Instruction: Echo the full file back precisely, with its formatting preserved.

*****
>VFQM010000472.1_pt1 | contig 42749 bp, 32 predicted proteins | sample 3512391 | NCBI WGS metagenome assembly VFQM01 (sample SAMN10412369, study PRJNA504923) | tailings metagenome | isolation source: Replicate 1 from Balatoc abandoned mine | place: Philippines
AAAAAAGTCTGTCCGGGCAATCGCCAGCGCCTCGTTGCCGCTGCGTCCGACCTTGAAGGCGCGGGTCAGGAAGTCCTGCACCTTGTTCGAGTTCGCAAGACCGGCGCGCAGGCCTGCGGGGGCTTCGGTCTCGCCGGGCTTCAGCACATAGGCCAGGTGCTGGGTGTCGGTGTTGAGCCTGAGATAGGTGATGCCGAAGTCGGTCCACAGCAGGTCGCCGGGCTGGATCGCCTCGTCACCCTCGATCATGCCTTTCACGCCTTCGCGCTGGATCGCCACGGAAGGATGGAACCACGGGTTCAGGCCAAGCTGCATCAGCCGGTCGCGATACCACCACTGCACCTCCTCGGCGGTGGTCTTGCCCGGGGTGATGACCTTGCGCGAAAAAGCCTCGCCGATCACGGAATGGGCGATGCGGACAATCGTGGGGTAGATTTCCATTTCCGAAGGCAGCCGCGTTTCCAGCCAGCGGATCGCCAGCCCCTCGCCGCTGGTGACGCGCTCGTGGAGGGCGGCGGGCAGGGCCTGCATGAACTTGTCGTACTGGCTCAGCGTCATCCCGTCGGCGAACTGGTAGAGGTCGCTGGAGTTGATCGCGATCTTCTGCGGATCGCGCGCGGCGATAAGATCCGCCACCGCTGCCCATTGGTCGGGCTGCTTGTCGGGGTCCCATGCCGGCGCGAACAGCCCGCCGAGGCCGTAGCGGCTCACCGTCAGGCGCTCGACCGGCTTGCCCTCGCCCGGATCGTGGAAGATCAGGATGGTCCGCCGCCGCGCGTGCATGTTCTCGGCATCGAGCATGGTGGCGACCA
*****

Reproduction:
>VFQM010000472.1_pt1 | contig 42749 bp, 32 predicted proteins | sample 3512391 | NCBI WGS metagenome assembly VFQM01 (sample SAMN10412369, study PRJNA504923) | tailings metagenome | isolation source: Replicate 1 from Balatoc abandoned mine | place: Philippines
AAAAAAGTCTGTCCGGGCAATCGCCAGCGCCTCGTTGCCGCTGCGTCCGACCTTGAAGGCGCGGGTCAGGAAGTCCTGCACCTTGTTCGAGTTCGCAAGACCGGCGCGCAGGCCTGCGGGGGCTTCGGTCTCGCCGGGCTTCAGCACATAGGCCAGGTGCTGGGTGTCGGTGTTGAGCCTGAGATAGGTGATGCCGAAGTCGGTCCACAGCAGGTCGCCGGGCTGGATCGCCTCGTCACCCTCGATCATGCCTTTCACGCCTTCGCGCTGGATCGCCACGGAAGGATGGAACCACGGGTTCAGGCCAAGCTGCATCAGCCGGTCGCGATACCACCACTGCACCTCCTCGGCGGTGGTCTTGCCCGGGGTGATGACCTTGCGCGAAAAAGCCTCGCCGATCACGGAATGGGCGATGCGGACAATCGTGGGGTAGATTTCCATTTCCGAAGGCAGCCGCGTTTCCAGCCAGCGGATCGCCAGCCCCTCGCCGCTGGTGACGCGCTCGTGGAGGGCGGCGGGCAGGGCCTGCATGAACTTGTCGTACTGGCTCAGCGTCATCCCGTCGGCGAACTGGTAGAGGTCGCTGGAGTTGATCGCGATCTTCTGCGGATCGCGCGCGGCGATAAGATCCGCCACCGCTGCCCATTGGTCGGGCTGCTTGTCGGGGTCCCATGCCGGCGCGAACAGCCCGCCGAGGCCGTAGCGGCTCACCGTCAGGCGCTCGACCGGCTTGCCCTCGCCCGGATCGTGGAAGATCAGGATGGTCCGCCGCCGCGCGTGCATGTTCTCGGCATCGAGCATGGTGGCGACCA